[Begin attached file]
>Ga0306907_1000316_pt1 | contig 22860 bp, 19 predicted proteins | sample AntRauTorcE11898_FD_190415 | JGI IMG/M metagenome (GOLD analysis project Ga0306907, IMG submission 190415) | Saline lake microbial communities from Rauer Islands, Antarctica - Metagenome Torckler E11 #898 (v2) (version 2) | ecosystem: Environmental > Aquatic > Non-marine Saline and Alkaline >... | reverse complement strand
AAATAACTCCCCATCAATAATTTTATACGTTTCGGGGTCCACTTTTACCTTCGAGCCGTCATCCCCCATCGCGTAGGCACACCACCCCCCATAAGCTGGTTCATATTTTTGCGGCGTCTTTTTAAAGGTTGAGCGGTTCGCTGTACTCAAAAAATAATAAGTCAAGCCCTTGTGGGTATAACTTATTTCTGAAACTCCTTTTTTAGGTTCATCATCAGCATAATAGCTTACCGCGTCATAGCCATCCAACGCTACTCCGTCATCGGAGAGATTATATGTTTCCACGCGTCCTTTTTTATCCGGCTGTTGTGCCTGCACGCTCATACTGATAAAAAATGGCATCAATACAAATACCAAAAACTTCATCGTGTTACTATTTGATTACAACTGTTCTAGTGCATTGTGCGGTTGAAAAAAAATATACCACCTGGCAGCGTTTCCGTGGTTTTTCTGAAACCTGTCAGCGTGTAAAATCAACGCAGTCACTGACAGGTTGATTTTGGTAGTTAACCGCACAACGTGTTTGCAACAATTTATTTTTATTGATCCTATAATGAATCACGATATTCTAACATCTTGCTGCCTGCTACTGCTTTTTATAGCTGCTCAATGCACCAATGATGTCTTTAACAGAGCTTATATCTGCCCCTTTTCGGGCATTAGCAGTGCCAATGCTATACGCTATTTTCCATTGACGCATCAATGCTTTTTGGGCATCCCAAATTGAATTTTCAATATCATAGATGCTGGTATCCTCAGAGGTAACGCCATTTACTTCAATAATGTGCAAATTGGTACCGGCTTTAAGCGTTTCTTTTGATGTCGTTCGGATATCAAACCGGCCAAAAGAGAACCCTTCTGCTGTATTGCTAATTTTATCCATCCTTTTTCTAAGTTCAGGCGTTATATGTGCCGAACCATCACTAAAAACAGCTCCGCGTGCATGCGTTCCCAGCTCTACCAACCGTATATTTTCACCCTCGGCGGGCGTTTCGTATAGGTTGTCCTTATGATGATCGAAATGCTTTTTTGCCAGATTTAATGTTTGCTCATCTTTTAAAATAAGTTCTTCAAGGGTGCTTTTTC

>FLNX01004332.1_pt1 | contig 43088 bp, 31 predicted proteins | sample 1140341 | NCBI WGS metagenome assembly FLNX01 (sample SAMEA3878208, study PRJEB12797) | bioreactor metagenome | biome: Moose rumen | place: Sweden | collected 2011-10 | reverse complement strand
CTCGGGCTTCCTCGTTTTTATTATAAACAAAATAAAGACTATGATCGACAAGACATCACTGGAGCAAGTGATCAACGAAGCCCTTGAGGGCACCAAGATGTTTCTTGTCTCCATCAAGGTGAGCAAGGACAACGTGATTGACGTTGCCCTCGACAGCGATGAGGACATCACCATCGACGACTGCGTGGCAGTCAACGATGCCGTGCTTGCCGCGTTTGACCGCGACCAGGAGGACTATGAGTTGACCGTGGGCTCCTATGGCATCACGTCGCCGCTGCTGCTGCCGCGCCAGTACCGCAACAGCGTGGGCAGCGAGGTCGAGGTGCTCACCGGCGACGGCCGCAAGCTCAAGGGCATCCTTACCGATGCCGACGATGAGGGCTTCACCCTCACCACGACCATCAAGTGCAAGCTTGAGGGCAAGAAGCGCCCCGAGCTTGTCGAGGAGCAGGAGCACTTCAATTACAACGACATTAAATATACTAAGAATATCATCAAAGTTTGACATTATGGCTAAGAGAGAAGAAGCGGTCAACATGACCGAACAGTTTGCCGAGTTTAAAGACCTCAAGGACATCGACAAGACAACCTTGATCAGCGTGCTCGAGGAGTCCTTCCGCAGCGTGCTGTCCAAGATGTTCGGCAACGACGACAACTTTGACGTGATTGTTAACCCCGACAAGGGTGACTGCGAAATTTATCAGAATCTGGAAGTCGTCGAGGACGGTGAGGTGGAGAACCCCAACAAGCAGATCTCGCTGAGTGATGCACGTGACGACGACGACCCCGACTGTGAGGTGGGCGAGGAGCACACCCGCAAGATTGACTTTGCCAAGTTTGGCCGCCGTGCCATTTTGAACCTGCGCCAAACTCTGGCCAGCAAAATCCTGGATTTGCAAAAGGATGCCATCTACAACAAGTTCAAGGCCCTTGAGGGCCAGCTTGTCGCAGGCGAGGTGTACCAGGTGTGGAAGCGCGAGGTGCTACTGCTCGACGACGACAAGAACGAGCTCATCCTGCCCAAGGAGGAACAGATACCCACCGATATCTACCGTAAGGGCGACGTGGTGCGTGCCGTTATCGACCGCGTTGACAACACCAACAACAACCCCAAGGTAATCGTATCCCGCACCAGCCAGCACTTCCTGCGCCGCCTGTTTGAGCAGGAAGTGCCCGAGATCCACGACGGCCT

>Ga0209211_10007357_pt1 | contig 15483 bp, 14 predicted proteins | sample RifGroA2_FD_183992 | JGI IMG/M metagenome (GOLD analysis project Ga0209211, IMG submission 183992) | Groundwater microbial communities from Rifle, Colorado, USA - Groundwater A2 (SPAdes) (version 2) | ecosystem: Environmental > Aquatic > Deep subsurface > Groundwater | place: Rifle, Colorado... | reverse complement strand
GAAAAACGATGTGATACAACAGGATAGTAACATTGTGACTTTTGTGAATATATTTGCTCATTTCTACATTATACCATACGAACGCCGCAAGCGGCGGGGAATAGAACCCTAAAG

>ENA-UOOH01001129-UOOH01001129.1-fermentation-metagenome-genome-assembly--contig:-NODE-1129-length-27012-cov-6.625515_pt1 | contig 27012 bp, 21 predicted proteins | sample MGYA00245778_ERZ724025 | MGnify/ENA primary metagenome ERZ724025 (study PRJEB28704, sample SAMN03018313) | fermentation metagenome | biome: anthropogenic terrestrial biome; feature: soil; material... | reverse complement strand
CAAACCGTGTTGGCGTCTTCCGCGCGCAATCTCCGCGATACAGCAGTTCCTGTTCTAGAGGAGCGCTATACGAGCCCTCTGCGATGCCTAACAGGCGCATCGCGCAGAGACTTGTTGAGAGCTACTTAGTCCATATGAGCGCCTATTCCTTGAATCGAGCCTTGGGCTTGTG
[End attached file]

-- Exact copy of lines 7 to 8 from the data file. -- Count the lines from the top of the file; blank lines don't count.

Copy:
>ENA-UOOH01001129-UOOH01001129.1-fermentation-metagenome-genome-assembly--contig:-NODE-1129-length-27012-cov-6.625515_pt1 | contig 27012 bp, 21 predicted proteins | sample MGYA00245778_ERZ724025 | MGnify/ENA primary metagenome ERZ724025 (study PRJEB28704, sample SAMN03018313) | fermentation metagenome | biome: anthropogenic terrestrial biome; feature: soil; material... | reverse complement strand
CAAACCGTGTTGGCGTCTTCCGCGCGCAATCTCCGCGATACAGCAGTTCCTGTTCTAGAGGAGCGCTATACGAGCCCTCTGCGATGCCTAACAGGCGCATCGCGCAGAGACTTGTTGAGAGCTACTTAGTCCATATGAGCGCCTATTCCTTGAATCGAGCCTTGGGCTTGTG